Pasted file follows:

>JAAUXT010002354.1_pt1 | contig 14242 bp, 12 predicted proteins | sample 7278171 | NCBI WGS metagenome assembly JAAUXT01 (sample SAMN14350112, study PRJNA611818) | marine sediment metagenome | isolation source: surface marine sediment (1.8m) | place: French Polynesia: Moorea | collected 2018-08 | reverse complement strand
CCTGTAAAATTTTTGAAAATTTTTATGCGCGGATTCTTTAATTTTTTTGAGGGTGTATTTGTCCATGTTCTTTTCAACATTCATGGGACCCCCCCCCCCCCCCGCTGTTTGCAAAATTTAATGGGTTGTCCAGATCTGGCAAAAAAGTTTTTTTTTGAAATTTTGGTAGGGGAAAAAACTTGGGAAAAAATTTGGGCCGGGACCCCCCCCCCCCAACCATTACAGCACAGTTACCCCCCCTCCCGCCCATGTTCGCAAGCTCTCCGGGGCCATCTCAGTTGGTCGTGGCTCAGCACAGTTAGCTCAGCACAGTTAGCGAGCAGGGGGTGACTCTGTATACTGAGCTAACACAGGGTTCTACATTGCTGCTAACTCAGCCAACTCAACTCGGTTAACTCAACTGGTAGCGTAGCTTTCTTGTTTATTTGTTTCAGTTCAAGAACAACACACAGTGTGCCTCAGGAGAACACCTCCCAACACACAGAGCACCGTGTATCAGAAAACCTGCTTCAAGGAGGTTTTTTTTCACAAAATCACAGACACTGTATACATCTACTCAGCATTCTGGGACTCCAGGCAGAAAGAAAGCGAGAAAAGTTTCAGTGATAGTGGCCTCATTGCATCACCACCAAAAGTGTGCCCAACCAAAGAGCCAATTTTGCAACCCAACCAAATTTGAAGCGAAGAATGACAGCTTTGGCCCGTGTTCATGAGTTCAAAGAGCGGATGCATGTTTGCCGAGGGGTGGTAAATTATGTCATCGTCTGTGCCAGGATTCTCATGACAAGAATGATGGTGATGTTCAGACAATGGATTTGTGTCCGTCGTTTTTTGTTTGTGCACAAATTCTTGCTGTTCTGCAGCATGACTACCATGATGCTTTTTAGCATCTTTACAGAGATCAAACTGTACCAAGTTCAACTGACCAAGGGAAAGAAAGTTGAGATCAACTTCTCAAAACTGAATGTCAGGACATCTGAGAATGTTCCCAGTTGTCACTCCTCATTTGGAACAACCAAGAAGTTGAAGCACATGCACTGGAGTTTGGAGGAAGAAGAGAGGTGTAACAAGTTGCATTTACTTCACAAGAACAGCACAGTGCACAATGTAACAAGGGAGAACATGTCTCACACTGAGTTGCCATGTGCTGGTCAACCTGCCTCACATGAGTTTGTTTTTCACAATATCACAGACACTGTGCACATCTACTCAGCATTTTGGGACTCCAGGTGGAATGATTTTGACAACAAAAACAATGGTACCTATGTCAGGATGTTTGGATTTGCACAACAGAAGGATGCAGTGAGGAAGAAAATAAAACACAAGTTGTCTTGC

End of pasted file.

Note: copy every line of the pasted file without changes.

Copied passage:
>JAAUXT010002354.1_pt1 | contig 14242 bp, 12 predicted proteins | sample 7278171 | NCBI WGS metagenome assembly JAAUXT01 (sample SAMN14350112, study PRJNA611818) | marine sediment metagenome | isolation source: surface marine sediment (1.8m) | place: French Polynesia: Moorea | collected 2018-08 | reverse complement strand
CCTGTAAAATTTTTGAAAATTTTTATGCGCGGATTCTTTAATTTTTTTGAGGGTGTATTTGTCCATGTTCTTTTCAACATTCATGGGACCCCCCCCCCCCCCCGCTGTTTGCAAAATTTAATGGGTTGTCCAGATCTGGCAAAAAAGTTTTTTTTTGAAATTTTGGTAGGGGAAAAAACTTGGGAAAAAATTTGGGCCGGGACCCCCCCCCCCCAACCATTACAGCACAGTTACCCCCCCTCCCGCCCATGTTCGCAAGCTCTCCGGGGCCATCTCAGTTGGTCGTGGCTCAGCACAGTTAGCTCAGCACAGTTAGCGAGCAGGGGGTGACTCTGTATACTGAGCTAACACAGGGTTCTACATTGCTGCTAACTCAGCCAACTCAACTCGGTTAACTCAACTGGTAGCGTAGCTTTCTTGTTTATTTGTTTCAGTTCAAGAACAACACACAGTGTGCCTCAGGAGAACACCTCCCAACACACAGAGCACCGTGTATCAGAAAACCTGCTTCAAGGAGGTTTTTTTTCACAAAATCACAGACACTGTATACATCTACTCAGCATTCTGGGACTCCAGGCAGAAAGAAAGCGAGAAAAGTTTCAGTGATAGTGGCCTCATTGCATCACCACCAAAAGTGTGCCCAACCAAAGAGCCAATTTTGCAACCCAACCAAATTTGAAGCGAAGAATGACAGCTTTGGCCCGTGTTCATGAGTTCAAAGAGCGGATGCATGTTTGCCGAGGGGTGGTAAATTATGTCATCGTCTGTGCCAGGATTCTCATGACAAGAATGATGGTGATGTTCAGACAATGGATTTGTGTCCGTCGTTTTTTGTTTGTGCACAAATTCTTGCTGTTCTGCAGCATGACTACCATGATGCTTTTTAGCATCTTTACAGAGATCAAACTGTACCAAGTTCAACTGACCAAGGGAAAGAAAGTTGAGATCAACTTCTCAAAACTGAATGTCAGGACATCTGAGAATGTTCCCAGTTGTCACTCCTCATTTGGAACAACCAAGAAGTTGAAGCACATGCACTGGAGTTTGGAGGAAGAAGAGAGGTGTAACAAGTTGCATTTACTTCACAAGAACAGCACAGTGCACAATGTAACAAGGGAGAACATGTCTCACACTGAGTTGCCATGTGCTGGTCAACCTGCCTCACATGAGTTTGTTTTTCACAATATCACAGACACTGTGCACATCTACTCAGCATTTTGGGACTCCAGGTGGAATGATTTTGACAACAAAAACAATGGTACCTATGTCAGGATGTTTGGATTTGCACAACAGAAGGATGCAGTGAGGAAGAAAATAAAACACAAGTTGTCTTGC